Malaka Rodrigo, in Mongabay.com, 27 July 2020, with this title “In Sri Lanka, a South American flower usurps a tree sacred to Buddhists and Hindus”
The cannonball tree, with its red, pink and yellow flowers with a soft fragrance, is native to South America and gets its name from its large, round fruit. The British introduced the plant to Sri Lanka, India and other parts of Asia in the 19 century, and its flower has since been imbued with religious significance by many Hindus and Buddhists, who believe it comes from the sacred sal tree.
But the real sal tree is the native Shorea robusta, mentioned in the Buddhist and Hindu tales that predate the arrival of the cannonball tree by more than 2,000 years. The cannonball tree is increasingly misidentified as the sal tree, including school textbooks and official ceremonies.
With its blends of soft red, pink and yellow, the fragrant cannonball flower (Couroupita guianensis) is a favorite of Sri Lanka’s Buddhists when making floral offerings during religious activities. They call it sal, with religious tales linking the tree to the birth and death of Gautama Buddha, the founder of the faith. Hindus in the region call it nagalingam, a flower offered to Lord Shiva, the most powerful of gods in the Hindu pantheon.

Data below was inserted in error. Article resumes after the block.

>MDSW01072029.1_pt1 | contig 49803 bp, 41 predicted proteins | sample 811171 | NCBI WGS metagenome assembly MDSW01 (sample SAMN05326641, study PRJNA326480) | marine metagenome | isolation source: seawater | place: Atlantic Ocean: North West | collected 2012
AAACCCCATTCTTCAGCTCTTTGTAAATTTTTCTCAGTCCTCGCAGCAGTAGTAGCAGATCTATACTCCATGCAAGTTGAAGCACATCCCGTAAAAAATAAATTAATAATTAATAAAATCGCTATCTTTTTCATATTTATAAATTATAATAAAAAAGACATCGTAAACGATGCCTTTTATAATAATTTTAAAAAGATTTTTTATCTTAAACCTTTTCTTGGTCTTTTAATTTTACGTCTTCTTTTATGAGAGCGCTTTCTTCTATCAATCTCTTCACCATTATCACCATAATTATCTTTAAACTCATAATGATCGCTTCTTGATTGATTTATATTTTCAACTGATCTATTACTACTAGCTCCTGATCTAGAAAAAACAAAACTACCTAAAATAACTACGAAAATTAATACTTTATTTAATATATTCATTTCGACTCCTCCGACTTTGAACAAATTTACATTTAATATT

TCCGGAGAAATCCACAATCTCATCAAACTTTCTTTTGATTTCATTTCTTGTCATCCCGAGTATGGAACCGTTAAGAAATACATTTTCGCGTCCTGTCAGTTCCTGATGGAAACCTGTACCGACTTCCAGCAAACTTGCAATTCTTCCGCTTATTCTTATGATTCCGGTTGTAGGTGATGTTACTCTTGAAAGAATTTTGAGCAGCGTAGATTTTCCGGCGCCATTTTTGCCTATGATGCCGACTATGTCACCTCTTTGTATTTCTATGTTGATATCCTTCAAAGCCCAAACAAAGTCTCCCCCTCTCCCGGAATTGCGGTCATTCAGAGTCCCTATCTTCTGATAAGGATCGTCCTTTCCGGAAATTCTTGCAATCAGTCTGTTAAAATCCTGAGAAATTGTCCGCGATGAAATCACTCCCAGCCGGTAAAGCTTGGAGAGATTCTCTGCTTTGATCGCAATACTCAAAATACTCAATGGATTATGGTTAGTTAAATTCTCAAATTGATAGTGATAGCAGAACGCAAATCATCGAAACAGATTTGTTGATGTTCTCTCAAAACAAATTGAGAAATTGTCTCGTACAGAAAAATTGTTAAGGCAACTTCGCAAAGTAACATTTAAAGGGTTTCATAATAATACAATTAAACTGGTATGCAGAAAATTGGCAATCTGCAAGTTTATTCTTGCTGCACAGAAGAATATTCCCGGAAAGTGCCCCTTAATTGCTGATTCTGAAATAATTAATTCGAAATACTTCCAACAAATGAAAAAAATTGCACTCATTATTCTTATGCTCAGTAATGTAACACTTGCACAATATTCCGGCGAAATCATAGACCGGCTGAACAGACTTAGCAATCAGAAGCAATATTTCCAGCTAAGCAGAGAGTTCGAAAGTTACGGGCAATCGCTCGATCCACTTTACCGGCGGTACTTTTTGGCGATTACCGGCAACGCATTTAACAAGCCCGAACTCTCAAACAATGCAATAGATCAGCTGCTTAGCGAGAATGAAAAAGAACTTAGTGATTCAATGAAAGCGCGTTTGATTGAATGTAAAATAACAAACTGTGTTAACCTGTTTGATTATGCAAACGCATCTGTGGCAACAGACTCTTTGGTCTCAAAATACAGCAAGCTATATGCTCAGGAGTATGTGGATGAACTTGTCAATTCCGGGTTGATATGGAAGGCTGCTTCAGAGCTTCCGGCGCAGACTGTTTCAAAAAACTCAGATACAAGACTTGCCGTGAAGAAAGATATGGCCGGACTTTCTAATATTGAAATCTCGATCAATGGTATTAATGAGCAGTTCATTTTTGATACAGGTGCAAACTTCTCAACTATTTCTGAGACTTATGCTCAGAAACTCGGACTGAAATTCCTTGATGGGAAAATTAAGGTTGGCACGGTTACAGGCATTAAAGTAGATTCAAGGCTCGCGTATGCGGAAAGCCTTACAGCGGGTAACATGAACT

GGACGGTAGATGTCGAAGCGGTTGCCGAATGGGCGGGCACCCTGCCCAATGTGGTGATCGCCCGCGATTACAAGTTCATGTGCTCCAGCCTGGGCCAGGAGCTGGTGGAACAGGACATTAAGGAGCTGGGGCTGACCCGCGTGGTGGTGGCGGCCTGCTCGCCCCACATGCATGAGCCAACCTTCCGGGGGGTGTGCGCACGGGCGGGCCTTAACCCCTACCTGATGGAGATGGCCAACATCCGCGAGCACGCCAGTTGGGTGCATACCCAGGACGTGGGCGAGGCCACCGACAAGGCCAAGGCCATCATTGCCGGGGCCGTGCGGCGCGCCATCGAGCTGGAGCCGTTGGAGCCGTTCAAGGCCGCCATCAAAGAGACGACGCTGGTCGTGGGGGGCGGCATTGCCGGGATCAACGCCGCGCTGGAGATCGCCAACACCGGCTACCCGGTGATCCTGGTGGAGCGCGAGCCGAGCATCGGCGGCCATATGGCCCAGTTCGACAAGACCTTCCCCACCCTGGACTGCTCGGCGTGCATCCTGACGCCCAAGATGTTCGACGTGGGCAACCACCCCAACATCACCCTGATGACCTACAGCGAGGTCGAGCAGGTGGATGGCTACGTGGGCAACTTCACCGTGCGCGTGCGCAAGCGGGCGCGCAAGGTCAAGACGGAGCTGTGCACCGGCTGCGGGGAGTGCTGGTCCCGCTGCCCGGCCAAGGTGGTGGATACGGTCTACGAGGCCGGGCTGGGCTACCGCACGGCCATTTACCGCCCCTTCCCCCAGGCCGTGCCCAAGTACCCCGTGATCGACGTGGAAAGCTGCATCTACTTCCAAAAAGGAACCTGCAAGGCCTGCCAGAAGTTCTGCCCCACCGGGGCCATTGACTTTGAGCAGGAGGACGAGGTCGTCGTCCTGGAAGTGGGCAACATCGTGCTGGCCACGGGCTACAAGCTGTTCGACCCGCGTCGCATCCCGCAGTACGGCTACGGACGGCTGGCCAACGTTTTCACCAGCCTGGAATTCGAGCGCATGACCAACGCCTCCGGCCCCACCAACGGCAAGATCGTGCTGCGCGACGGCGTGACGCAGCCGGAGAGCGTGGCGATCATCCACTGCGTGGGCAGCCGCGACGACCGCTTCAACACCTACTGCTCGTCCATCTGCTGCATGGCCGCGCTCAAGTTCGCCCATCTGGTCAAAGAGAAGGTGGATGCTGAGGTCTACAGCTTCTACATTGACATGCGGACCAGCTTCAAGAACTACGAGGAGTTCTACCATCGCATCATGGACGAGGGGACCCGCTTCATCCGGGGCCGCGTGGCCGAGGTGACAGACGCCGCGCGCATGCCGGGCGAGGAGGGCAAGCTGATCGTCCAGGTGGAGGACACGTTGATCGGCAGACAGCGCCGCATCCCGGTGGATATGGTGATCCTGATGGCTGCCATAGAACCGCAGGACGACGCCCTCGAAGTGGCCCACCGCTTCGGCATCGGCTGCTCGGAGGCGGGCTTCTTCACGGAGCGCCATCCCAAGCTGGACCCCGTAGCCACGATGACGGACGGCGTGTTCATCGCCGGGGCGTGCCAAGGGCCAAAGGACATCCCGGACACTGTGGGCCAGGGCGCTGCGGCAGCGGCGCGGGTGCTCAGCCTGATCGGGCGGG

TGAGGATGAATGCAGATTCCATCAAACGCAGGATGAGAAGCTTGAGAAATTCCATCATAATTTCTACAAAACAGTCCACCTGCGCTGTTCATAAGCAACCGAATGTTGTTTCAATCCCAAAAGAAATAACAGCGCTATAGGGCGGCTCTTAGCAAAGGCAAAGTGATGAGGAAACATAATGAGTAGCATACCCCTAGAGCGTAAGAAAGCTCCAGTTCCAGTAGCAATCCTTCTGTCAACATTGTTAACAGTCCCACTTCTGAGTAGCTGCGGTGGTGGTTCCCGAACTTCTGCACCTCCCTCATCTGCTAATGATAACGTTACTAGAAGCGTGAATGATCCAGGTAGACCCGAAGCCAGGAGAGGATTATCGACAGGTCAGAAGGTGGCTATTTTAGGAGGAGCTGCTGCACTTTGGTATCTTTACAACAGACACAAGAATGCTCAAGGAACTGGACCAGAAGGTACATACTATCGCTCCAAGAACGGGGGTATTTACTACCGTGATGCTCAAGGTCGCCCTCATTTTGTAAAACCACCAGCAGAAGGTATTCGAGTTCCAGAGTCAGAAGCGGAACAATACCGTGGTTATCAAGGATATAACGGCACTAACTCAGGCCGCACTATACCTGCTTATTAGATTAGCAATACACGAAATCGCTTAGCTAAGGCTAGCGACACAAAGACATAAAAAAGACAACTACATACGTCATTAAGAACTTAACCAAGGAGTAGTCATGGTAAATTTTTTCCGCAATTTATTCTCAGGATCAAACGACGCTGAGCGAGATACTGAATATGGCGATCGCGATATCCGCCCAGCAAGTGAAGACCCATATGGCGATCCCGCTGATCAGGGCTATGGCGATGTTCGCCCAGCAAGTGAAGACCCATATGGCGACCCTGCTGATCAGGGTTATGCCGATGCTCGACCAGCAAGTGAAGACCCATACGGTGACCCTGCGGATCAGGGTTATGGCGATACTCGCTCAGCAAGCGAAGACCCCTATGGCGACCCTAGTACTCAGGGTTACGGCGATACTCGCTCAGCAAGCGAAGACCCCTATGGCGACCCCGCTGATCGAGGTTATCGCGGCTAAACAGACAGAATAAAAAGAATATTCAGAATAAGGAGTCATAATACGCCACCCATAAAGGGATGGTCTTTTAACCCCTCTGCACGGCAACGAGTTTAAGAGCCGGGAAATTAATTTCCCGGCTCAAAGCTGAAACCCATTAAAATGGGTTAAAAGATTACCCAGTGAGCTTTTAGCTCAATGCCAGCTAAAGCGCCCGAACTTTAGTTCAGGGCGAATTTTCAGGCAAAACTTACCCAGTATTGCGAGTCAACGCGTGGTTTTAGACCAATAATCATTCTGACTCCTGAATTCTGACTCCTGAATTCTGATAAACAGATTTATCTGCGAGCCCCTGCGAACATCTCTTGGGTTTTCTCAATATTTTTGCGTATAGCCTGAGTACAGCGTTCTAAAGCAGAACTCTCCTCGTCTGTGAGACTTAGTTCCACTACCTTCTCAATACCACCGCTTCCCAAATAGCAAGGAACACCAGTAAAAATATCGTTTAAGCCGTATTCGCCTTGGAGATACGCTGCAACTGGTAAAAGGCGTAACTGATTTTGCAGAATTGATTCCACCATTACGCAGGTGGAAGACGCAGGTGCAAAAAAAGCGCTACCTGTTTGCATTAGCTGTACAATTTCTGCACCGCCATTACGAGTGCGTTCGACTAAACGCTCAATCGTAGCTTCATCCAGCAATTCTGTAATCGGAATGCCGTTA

The problem, however, is that the cannonball tree isn’t the sacred plant that countless devotees believe it to be. In fact, it didn’t arrive in Asia until the late 1800s, brought over from its native Central and South America by the British. That means there’s no way it could be part of the canon of Hinduism or Buddhism, which were established more than 2,000 years earlier.
The cannonball tree gets its common name from its large, round fruit. Its scientific name, Couroupita guianensis, refers to the Guianas, the region of South America from where the plant was first described. Image by Mokkie via Wikimedia Commons (CC BY-SA 3.0). The Handbook to the Flora of Ceylon by the British botanist Henry Triman (compiled between 1893 and 1900) doesn’t mention the cannonball flower; nor does Flora of British Indiaby the botanist J.D. Hooker in 1875.
“These books contain details on both introduced and naturalized plants but the cannonball tree is conspicuous by its very absence in these historical scientific compilations on the island’s fauna, indicating that the tree was not naturalized or found locally at the time,” said Siril Wijesundara, former director-general of the Department of the Botanical Gardens of Sri Lanka.